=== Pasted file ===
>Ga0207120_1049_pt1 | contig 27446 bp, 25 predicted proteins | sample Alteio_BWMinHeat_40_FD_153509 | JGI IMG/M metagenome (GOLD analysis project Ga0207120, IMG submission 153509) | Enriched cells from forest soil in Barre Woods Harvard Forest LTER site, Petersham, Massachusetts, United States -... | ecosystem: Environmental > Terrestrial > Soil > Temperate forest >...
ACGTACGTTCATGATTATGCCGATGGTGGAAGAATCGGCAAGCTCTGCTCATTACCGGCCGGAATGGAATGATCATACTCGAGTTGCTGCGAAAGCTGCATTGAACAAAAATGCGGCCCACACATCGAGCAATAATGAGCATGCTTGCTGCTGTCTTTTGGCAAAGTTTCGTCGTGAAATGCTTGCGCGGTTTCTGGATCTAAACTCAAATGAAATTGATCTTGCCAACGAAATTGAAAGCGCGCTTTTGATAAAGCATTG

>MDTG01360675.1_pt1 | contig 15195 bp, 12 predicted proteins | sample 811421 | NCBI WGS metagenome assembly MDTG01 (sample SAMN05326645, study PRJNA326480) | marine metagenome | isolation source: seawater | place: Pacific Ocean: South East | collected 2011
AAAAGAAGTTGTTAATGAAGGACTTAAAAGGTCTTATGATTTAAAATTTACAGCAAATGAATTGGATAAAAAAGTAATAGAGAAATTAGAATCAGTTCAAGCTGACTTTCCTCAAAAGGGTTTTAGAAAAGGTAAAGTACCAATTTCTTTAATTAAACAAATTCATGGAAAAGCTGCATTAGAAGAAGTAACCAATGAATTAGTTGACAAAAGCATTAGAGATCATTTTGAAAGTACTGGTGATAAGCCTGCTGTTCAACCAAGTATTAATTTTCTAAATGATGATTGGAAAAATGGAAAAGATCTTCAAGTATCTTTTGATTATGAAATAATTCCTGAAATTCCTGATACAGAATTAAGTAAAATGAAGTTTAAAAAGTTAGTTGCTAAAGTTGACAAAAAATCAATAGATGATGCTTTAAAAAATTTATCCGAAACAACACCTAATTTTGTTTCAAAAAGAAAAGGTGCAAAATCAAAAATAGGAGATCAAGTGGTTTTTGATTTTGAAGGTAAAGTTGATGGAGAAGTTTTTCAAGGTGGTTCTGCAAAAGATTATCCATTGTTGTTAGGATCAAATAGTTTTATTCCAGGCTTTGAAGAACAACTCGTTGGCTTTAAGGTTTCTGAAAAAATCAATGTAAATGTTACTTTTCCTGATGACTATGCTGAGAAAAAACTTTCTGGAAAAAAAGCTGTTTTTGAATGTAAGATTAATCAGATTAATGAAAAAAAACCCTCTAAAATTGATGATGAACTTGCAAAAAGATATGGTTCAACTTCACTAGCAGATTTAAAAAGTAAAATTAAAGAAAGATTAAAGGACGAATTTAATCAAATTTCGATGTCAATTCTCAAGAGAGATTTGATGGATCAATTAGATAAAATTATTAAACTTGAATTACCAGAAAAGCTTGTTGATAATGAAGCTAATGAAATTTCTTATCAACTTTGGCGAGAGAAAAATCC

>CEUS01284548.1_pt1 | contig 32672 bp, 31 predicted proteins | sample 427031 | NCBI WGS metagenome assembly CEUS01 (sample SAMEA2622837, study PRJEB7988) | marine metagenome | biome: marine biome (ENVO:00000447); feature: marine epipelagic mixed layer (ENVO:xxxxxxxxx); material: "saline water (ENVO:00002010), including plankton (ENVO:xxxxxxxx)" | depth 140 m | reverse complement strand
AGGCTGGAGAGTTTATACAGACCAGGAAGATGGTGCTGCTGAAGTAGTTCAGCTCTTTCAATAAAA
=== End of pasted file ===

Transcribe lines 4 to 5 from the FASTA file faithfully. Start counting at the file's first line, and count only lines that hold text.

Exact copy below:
AAAAGAAGTTGTTAATGAAGGACTTAAAAGGTCTTATGATTTAAAATTTACAGCAAATGAATTGGATAAAAAAGTAATAGAGAAATTAGAATCAGTTCAAGCTGACTTTCCTCAAAAGGGTTTTAGAAAAGGTAAAGTACCAATTTCTTTAATTAAACAAATTCATGGAAAAGCTGCATTAGAAGAAGTAACCAATGAATTAGTTGACAAAAGCATTAGAGATCATTTTGAAAGTACTGGTGATAAGCCTGCTGTTCAACCAAGTATTAATTTTCTAAATGATGATTGGAAAAATGGAAAAGATCTTCAAGTATCTTTTGATTATGAAATAATTCCTGAAATTCCTGATACAGAATTAAGTAAAATGAAGTTTAAAAAGTTAGTTGCTAAAGTTGACAAAAAATCAATAGATGATGCTTTAAAAAATTTATCCGAAACAACACCTAATTTTGTTTCAAAAAGAAAAGGTGCAAAATCAAAAATAGGAGATCAAGTGGTTTTTGATTTTGAAGGTAAAGTTGATGGAGAAGTTTTTCAAGGTGGTTCTGCAAAAGATTATCCATTGTTGTTAGGATCAAATAGTTTTATTCCAGGCTTTGAAGAACAACTCGTTGGCTTTAAGGTTTCTGAAAAAATCAATGTAAATGTTACTTTTCCTGATGACTATGCTGAGAAAAAACTTTCTGGAAAAAAAGCTGTTTTTGAATGTAAGATTAATCAGATTAATGAAAAAAAACCCTCTAAAATTGATGATGAACTTGCAAAAAGATATGGTTCAACTTCACTAGCAGATTTAAAAAGTAAAATTAAAGAAAGATTAAAGGACGAATTTAATCAAATTTCGATGTCAATTCTCAAGAGAGATTTGATGGATCAATTAGATAAAATTATTAAACTTGAATTACCAGAAAAGCTTGTTGATAATGAAGCTAATGAAATTTCTTATCAACTTTGGCGAGAGAAAAATCC

>CEUS01284548.1_pt1 | contig 32672 bp, 31 predicted proteins | sample 427031 | NCBI WGS metagenome assembly CEUS01 (sample SAMEA2622837, study PRJEB7988) | marine metagenome | biome: marine biome (ENVO:00000447); feature: marine epipelagic mixed layer (ENVO:xxxxxxxxx); material: "saline water (ENVO:00002010), including plankton (ENVO:xxxxxxxx)" | depth 140 m | reverse complement strand